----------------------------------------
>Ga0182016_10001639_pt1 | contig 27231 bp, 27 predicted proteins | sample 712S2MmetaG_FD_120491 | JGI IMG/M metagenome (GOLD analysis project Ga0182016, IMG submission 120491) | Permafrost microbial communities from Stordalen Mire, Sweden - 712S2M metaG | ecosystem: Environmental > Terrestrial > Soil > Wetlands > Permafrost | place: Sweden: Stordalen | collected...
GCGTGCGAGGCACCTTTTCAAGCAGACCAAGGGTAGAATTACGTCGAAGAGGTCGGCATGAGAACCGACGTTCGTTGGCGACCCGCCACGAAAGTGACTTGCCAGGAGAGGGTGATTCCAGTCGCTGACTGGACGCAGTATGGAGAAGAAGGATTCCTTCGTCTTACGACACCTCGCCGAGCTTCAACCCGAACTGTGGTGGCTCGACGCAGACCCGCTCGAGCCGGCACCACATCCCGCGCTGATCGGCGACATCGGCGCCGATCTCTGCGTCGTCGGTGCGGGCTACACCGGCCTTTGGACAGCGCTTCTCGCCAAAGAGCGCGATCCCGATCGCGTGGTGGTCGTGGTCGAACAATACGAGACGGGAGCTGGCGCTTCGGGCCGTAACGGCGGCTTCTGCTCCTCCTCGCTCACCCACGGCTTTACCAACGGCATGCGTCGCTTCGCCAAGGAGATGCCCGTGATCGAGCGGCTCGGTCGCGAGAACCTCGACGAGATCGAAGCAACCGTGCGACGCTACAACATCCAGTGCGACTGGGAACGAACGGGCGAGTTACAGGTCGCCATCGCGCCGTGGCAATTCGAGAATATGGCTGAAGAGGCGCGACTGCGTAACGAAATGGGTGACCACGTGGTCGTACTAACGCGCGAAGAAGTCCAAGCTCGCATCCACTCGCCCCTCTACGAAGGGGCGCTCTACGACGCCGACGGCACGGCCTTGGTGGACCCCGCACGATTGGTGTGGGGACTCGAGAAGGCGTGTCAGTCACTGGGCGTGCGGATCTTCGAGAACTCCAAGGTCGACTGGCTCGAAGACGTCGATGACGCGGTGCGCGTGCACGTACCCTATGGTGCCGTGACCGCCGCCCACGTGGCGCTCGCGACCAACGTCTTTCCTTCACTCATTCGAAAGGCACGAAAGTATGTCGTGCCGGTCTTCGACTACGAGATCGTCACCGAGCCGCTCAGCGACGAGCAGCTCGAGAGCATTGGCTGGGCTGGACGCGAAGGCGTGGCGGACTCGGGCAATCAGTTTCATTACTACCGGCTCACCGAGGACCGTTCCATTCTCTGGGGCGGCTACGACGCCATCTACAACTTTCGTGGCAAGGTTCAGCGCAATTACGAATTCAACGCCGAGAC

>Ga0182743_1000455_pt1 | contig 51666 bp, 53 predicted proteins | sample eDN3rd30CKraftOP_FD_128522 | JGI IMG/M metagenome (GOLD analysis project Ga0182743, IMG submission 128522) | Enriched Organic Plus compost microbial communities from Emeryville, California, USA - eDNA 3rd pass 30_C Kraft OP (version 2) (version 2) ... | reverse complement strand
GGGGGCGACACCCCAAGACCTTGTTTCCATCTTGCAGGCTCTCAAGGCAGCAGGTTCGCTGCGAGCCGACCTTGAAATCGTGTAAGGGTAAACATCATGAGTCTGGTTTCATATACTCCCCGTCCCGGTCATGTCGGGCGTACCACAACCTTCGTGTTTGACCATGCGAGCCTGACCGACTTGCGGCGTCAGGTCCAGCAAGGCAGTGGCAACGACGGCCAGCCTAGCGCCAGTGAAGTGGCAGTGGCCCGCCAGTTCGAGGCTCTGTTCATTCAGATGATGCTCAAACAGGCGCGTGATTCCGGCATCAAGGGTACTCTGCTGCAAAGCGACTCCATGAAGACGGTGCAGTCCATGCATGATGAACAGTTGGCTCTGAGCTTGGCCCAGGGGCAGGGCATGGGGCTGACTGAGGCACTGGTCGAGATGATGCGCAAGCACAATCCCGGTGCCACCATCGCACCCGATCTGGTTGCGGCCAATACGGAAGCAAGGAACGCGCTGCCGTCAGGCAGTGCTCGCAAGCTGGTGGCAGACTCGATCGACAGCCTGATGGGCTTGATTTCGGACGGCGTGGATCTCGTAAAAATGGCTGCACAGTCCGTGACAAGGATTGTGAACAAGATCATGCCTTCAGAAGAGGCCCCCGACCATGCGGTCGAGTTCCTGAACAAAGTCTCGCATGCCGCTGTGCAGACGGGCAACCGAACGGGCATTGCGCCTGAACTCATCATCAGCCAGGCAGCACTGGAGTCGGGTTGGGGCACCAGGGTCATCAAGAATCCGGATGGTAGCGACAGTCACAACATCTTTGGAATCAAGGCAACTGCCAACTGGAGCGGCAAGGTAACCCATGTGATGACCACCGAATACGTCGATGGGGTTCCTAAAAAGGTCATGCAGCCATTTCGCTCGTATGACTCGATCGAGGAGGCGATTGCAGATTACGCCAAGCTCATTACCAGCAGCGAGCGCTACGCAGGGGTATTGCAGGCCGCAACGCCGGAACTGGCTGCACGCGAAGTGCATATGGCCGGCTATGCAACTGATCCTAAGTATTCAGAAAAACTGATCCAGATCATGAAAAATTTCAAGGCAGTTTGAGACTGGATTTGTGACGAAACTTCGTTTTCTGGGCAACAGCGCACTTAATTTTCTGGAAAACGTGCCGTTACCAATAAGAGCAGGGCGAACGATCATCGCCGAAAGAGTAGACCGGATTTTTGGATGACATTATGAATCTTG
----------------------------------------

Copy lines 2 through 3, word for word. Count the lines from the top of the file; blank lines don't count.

GCGTGCGAGGCACCTTTTCAAGCAGACCAAGGGTAGAATTACGTCGAAGAGGTCGGCATGAGAACCGACGTTCGTTGGCGACCCGCCACGAAAGTGACTTGCCAGGAGAGGGTGATTCCAGTCGCTGACTGGACGCAGTATGGAGAAGAAGGATTCCTTCGTCTTACGACACCTCGCCGAGCTTCAACCCGAACTGTGGTGGCTCGACGCAGACCCGCTCGAGCCGGCACCACATCCCGCGCTGATCGGCGACATCGGCGCCGATCTCTGCGTCGTCGGTGCGGGCTACACCGGCCTTTGGACAGCGCTTCTCGCCAAAGAGCGCGATCCCGATCGCGTGGTGGTCGTGGTCGAACAATACGAGACGGGAGCTGGCGCTTCGGGCCGTAACGGCGGCTTCTGCTCCTCCTCGCTCACCCACGGCTTTACCAACGGCATGCGTCGCTTCGCCAAGGAGATGCCCGTGATCGAGCGGCTCGGTCGCGAGAACCTCGACGAGATCGAAGCAACCGTGCGACGCTACAACATCCAGTGCGACTGGGAACGAACGGGCGAGTTACAGGTCGCCATCGCGCCGTGGCAATTCGAGAATATGGCTGAAGAGGCGCGACTGCGTAACGAAATGGGTGACCACGTGGTCGTACTAACGCGCGAAGAAGTCCAAGCTCGCATCCACTCGCCCCTCTACGAAGGGGCGCTCTACGACGCCGACGGCACGGCCTTGGTGGACCCCGCACGATTGGTGTGGGGACTCGAGAAGGCGTGTCAGTCACTGGGCGTGCGGATCTTCGAGAACTCCAAGGTCGACTGGCTCGAAGACGTCGATGACGCGGTGCGCGTGCACGTACCCTATGGTGCCGTGACCGCCGCCCACGTGGCGCTCGCGACCAACGTCTTTCCTTCACTCATTCGAAAGGCACGAAAGTATGTCGTGCCGGTCTTCGACTACGAGATCGTCACCGAGCCGCTCAGCGACGAGCAGCTCGAGAGCATTGGCTGGGCTGGACGCGAAGGCGTGGCGGACTCGGGCAATCAGTTTCATTACTACCGGCTCACCGAGGACCGTTCCATTCTCTGGGGCGGCTACGACGCCATCTACAACTTTCGTGGCAAGGTTCAGCGCAATTACGAATTCAACGCCGAGAC

>Ga0182743_1000455_pt1 | contig 51666 bp, 53 predicted proteins | sample eDN3rd30CKraftOP_FD_128522 | JGI IMG/M metagenome (GOLD analysis project Ga0182743, IMG submission 128522) | Enriched Organic Plus compost microbial communities from Emeryville, California, USA - eDNA 3rd pass 30_C Kraft OP (version 2) (version 2) ... | reverse complement strand